Operating system specific instructions for creating a blender build from scratch.
Building blender can be thought of as following a number of steps. The details of these are explained in the guides above.
- Choosing a build configuration
- Before building, you need to determine your operating system, the build system, the compiler and related development tools, and dependencies to use.
- Install development tools
- Install required dependencies
- Some dependencies may need to be installed manually, others may be available along with the blender source code. Dependencies generally consist of header files and libraries.
- Download the source code, usually through svn (subversion) to get the latest version
- Try to build and resolve build failures (see next section)
- Successful build!
Blender has two build system, SCons and CMake. Which one to use is a personal preference, and generally they can both build the same features, it's mostly a matter of personal preference. Besides that you must also choose a compiler to install, and choose if you want to build a 32bit or 64bit Blender.
- Using cmake GUI, ccmake or editing ./../build_<platform>/CMakeCache.txt
- Be sure to generate the build files in a directory other than the source directory, e.g. ./../build/
- Build Files
- CMakeLists.txt throughout the source tree.
- ./../build_<platform>/bin, or the project directory for the given generator (CMake -G <generator>).
- ./user-config.py (configuration file)
- ./build_files/scons/config/<platform>-config.py (for hints and documentation, don't edit these!)
- Build Files
- SConscript throughout the source tree.
- ./../install/<platform>/ by default, configurable with BF_INSTALLDIR=<dir>
Resolving Build Failures
Most building problems are not actually errors in blenders source code, although you can never fully rule out that possibility.
Here are common causes for failing to build.
On Windows or OSX we provide dependencies, so before troubleshooting further, make sure you updated your local "lib/" checkout.
Missing dependencies cause two types of compiler errors. No such file errors mean a header (.h) file is missing, while unresolved symbol errors when linking mean a library is missing. This is usually because either a path to the dependency was not set correctly in the build system, the dependency was not installed, or a wrong version of the dependency was used.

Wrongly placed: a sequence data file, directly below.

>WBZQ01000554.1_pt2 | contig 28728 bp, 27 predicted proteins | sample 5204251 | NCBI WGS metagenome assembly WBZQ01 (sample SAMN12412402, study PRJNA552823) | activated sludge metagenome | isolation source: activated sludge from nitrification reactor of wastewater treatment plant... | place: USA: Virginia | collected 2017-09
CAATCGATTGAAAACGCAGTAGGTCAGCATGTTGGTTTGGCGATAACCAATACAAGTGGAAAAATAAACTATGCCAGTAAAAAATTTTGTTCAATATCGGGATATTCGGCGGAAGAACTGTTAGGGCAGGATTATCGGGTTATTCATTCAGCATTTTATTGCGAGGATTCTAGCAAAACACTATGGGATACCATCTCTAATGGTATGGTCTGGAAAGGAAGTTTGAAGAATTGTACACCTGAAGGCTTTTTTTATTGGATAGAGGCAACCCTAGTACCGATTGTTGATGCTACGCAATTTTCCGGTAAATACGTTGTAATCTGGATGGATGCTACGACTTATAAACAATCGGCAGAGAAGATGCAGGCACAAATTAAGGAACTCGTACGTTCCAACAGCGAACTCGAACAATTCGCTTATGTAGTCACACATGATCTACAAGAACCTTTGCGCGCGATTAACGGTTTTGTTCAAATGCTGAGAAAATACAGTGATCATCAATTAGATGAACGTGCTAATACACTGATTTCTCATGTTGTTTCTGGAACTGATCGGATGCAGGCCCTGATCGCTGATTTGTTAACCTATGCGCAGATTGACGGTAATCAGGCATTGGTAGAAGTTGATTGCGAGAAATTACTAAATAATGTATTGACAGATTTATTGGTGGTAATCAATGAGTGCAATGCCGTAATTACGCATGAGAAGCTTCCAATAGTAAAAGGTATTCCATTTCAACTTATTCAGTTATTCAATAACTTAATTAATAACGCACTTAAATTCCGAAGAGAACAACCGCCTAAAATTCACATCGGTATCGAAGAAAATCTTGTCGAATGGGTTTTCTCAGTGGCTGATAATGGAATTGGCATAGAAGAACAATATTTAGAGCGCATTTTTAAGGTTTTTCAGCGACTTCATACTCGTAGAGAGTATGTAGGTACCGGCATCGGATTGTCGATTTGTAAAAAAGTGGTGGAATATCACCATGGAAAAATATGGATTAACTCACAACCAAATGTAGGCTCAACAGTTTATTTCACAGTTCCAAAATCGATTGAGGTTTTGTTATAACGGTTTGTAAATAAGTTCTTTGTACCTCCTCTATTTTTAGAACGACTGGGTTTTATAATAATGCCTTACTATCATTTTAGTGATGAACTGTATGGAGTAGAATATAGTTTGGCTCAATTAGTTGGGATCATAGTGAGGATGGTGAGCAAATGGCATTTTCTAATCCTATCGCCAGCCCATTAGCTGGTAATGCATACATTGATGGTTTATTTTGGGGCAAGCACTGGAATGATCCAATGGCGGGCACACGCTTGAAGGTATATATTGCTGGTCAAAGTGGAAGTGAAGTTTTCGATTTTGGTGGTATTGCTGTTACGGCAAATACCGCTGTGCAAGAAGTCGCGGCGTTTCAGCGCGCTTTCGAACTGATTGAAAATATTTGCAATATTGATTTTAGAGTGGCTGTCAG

Finding out which dependencies are broken may sometimes be difficult. Searching online for the missing filenames or symbols will often give a quick answer.
On systems with package managers the headers and libraries are usually in a separate development package, called for example foo-dev or foo-devel.
Some complaints of blender failing to build end up being caused by developers forgetting they have made changes to their svn (patches applied or edits when developing).
Before spending too much time investigating an error building, check that your checkout has no local changes (you can do this by reverting all local changes).
svn revert . -R
While Blender is portable, if you compile on a less common operating-system NetBSD for example, it may need some minor edits to compile.
The same goes for compilers, less common version may need some adjustments if no active developers are currently using them.
Unless you want to spend time supporting less common development-environments, normally its best to use the default/standard development tools for your platform.
Reporting Build Problems
- ALWAYS include a full error log, just saying "It failed" with 1-2 lines containing the error isnt very helpful.
- Include what build system you use, SCons/CMake, compiler version, SVN revision of blender.